VIDEO: Tributes pour in for ‘Timmy the Brit’, a champion of Cork and Kerry music

By Pet O’Connell

“A colourful character, incredibly exuberant, he spent his life teaching people about the set dancing and the music of the area he loved.”

The death of Timmy McCarthy, a London-born butcher who became an unlikely champion of music and dance in Cork and Kerry, has brought floods of tributes for a “legend and a one-of-a-kind gentleman” affectionately known as ‘Timmy the Brit’.

One of Cork Folk Festival’s founders and driving forces, Timmy found his inspiration in the Sliabh Luachra tradition he first discovered in Dan O’Connell’s pub in the Cork-Kerry border village of Knocknagree.

William ‘Hammy’ Hammond, who followed in Timmy’s footsteps as folk festival organiser, said: “His legacy is reviving and bringing to prominence about 14 traditional Irish sets. Some of them were definitely gone and Timmy and Dan O’Connell and others helped to revive those.”

He also leaves a “legacy of music in the city”, added Hammy, “in the founding of the folk festival, and that has continued as a very vibrant festival”.

In later years, he said accordion player Timmy became the event’s “spiritual director”. The 39th Cork Folk Festival next month will honour his memory. “We’re a bit shell-shocked, but there will definitely be a tribute to Timmy at the festival.”

Timmy’s gift for connecting and enthusing musicians saw him form the Folk Fáinne, a nationwide association of clubs. He organised events at Cork’s “set-dancing nightclub”, the Sráidbhaile on the Grand Parade.

For years he ran a Cork and Kerry set-dancing weekend, spreading his love for the area’s music and dance to audiences in France, North America, and Russia, teaching in Sardinia, Austria, Bavaria, and Norway.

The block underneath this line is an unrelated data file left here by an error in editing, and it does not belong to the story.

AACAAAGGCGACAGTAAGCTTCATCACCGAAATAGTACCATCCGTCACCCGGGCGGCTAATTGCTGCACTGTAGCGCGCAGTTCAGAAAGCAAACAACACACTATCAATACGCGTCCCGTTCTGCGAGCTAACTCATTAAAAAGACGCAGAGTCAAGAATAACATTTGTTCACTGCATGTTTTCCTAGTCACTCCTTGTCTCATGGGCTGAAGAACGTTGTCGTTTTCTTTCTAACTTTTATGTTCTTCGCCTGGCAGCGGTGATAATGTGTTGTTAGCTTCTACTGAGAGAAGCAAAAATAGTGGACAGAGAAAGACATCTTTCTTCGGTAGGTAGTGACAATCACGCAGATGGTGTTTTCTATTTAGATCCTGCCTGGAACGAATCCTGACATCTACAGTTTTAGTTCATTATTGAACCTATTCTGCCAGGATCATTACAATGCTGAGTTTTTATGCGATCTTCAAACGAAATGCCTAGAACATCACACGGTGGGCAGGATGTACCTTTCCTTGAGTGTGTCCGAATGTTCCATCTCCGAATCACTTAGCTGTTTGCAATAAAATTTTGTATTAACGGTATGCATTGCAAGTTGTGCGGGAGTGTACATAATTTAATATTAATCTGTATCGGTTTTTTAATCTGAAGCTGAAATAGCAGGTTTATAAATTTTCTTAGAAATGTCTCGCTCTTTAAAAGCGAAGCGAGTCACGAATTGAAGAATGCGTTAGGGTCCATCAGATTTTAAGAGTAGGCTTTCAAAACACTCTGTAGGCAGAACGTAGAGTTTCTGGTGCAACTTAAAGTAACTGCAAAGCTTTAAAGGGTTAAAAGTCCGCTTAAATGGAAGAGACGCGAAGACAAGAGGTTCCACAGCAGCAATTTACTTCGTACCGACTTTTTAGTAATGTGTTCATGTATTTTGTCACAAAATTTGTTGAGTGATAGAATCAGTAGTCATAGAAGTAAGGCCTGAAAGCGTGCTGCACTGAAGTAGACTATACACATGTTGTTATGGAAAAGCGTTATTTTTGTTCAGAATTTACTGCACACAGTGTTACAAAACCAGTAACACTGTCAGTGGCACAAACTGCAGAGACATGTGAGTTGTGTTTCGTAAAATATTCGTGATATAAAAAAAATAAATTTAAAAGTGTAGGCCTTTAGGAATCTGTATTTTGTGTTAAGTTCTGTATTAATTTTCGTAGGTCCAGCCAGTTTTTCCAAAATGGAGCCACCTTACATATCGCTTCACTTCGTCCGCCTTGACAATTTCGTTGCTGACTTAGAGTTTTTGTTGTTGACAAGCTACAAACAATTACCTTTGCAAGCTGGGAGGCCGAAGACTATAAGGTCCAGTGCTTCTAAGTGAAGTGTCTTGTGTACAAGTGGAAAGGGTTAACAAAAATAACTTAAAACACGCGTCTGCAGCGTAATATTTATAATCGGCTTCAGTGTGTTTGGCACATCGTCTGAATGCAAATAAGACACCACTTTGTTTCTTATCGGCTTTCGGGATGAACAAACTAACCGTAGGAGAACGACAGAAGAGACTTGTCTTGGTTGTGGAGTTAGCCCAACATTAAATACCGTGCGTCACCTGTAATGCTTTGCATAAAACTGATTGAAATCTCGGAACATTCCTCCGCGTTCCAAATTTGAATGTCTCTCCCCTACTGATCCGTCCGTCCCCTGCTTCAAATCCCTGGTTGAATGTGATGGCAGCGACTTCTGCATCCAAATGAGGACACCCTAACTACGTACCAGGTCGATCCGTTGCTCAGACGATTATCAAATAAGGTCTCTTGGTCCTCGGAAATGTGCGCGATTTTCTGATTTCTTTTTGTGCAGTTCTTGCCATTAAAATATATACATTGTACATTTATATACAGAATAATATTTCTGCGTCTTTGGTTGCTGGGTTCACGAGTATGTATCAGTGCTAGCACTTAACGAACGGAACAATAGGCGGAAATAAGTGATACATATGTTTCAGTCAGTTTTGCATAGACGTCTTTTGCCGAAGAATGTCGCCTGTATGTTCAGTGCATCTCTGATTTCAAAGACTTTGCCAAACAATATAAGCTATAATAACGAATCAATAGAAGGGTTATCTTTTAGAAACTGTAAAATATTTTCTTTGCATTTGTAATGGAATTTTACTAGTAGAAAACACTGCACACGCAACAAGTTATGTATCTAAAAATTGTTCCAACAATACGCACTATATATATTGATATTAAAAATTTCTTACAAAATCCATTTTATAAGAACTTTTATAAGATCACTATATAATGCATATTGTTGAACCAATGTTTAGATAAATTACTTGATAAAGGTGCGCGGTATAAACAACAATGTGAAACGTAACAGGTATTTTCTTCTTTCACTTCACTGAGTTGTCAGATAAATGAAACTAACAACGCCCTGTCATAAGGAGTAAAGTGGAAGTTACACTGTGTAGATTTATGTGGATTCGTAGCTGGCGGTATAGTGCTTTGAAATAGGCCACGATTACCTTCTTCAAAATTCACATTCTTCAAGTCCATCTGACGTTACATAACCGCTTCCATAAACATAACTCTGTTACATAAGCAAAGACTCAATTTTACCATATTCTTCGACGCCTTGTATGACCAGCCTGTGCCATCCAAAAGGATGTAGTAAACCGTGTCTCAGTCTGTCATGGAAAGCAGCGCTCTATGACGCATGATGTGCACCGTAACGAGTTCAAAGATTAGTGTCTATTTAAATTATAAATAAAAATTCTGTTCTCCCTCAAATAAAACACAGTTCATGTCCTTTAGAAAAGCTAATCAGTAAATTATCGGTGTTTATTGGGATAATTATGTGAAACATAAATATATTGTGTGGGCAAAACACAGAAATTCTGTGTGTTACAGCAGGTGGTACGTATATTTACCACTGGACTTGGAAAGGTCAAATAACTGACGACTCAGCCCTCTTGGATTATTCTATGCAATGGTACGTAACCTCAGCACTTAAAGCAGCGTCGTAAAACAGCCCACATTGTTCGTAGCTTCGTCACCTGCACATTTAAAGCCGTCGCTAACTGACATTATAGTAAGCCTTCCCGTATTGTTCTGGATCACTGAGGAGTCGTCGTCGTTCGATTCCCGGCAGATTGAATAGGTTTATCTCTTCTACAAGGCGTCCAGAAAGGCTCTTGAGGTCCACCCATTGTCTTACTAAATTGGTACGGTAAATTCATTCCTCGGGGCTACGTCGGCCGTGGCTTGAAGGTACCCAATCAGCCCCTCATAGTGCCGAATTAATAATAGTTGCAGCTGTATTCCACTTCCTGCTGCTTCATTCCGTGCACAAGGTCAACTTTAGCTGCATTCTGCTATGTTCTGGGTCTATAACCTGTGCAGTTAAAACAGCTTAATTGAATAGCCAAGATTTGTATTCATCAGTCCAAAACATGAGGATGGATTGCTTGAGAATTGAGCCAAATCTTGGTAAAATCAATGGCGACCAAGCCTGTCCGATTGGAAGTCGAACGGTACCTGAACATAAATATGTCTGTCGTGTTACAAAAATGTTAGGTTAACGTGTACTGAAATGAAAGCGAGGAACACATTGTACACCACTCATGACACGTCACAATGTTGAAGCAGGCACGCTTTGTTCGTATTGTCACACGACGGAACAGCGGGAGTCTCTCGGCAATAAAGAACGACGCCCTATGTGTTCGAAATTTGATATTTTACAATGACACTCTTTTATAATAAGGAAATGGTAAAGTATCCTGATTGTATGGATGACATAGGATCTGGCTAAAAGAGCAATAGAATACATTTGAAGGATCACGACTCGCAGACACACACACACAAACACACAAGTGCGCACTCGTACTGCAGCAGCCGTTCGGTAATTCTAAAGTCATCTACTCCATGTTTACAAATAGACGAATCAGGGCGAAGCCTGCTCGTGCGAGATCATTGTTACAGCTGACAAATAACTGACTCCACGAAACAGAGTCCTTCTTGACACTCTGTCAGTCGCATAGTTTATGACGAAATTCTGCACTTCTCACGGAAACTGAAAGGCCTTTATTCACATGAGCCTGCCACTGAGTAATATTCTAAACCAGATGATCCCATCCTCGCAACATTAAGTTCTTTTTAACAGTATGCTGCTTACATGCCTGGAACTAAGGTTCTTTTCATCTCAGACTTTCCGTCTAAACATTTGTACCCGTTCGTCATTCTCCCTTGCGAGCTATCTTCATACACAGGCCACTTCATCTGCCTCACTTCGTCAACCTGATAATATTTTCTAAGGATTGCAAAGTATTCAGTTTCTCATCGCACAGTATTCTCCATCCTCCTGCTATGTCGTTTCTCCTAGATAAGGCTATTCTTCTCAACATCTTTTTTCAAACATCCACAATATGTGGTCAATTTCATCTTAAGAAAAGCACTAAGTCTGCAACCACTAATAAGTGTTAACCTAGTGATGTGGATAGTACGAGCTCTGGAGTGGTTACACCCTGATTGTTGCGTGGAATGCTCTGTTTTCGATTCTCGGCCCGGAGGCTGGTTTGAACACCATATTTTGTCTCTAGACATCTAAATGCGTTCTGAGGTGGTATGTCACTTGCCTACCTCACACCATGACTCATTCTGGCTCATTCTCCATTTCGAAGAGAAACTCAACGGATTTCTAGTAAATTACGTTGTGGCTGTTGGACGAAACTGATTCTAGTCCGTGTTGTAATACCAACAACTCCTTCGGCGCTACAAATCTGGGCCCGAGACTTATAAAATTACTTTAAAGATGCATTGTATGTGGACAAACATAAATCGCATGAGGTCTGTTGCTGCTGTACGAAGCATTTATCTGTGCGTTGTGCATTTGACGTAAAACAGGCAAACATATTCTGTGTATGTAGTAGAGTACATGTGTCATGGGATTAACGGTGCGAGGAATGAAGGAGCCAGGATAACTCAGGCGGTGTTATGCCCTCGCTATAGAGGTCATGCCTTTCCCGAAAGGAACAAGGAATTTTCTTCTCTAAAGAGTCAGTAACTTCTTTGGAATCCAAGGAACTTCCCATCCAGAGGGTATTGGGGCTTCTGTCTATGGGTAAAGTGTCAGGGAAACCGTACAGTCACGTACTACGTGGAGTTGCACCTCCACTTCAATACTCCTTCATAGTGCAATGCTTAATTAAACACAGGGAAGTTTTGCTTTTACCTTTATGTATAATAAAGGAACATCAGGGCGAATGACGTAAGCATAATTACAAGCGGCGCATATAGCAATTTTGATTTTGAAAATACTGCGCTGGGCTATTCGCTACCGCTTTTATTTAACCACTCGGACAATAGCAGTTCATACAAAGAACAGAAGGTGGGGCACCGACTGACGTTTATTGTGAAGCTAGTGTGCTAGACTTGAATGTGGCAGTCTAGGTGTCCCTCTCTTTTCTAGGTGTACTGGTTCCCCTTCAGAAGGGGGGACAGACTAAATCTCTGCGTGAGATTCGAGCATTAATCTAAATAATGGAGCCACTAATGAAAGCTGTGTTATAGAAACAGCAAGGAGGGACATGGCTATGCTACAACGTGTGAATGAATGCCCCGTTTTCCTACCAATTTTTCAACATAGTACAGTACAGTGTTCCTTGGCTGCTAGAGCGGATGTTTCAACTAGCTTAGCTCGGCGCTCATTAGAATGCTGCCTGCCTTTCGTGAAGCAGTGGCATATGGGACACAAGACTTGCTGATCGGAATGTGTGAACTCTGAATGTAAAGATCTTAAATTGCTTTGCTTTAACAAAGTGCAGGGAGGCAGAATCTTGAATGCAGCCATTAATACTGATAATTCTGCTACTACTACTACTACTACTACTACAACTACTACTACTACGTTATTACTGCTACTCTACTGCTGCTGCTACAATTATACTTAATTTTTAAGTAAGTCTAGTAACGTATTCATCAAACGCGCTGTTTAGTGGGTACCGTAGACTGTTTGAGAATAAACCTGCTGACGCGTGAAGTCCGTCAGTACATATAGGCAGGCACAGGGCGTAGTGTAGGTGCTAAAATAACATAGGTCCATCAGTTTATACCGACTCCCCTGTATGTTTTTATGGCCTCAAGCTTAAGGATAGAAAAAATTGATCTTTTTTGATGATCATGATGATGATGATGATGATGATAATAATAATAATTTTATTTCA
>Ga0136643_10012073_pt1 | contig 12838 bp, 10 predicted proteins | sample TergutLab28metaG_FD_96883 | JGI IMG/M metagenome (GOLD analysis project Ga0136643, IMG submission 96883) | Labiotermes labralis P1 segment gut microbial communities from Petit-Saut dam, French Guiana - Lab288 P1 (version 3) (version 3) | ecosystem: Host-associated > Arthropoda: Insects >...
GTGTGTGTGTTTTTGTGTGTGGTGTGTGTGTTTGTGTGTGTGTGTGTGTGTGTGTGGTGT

The son of Cork City parents who emigrated to England, Timmy was orphaned by the age of nine and taken into the care of religious orders, for which he had nothing but praise.

Making the move back to Cork, where his English accent earned him his nickname, he worked as a butcher, spending his free time teaching the set dances he researched and revived.

He told the Irish Examiner how his love of dance began: “A woman called Eily Buckley saw me sitting down and she took me up and threw me round the floor. I didn’t know what the hell had happened to me, but that was the Sliabh Luachra set, and it changed my life.”

Deeply moved by a concert in his honour this year, he said: “When I see the line-up for that concert... people know me as Timmy the Brit, but they were the people that made me feel I’m home, I’m Irish. I’m just overwhelmed. I’ve had a fabulous life and this is an amazing, gob-smacking tribute.”


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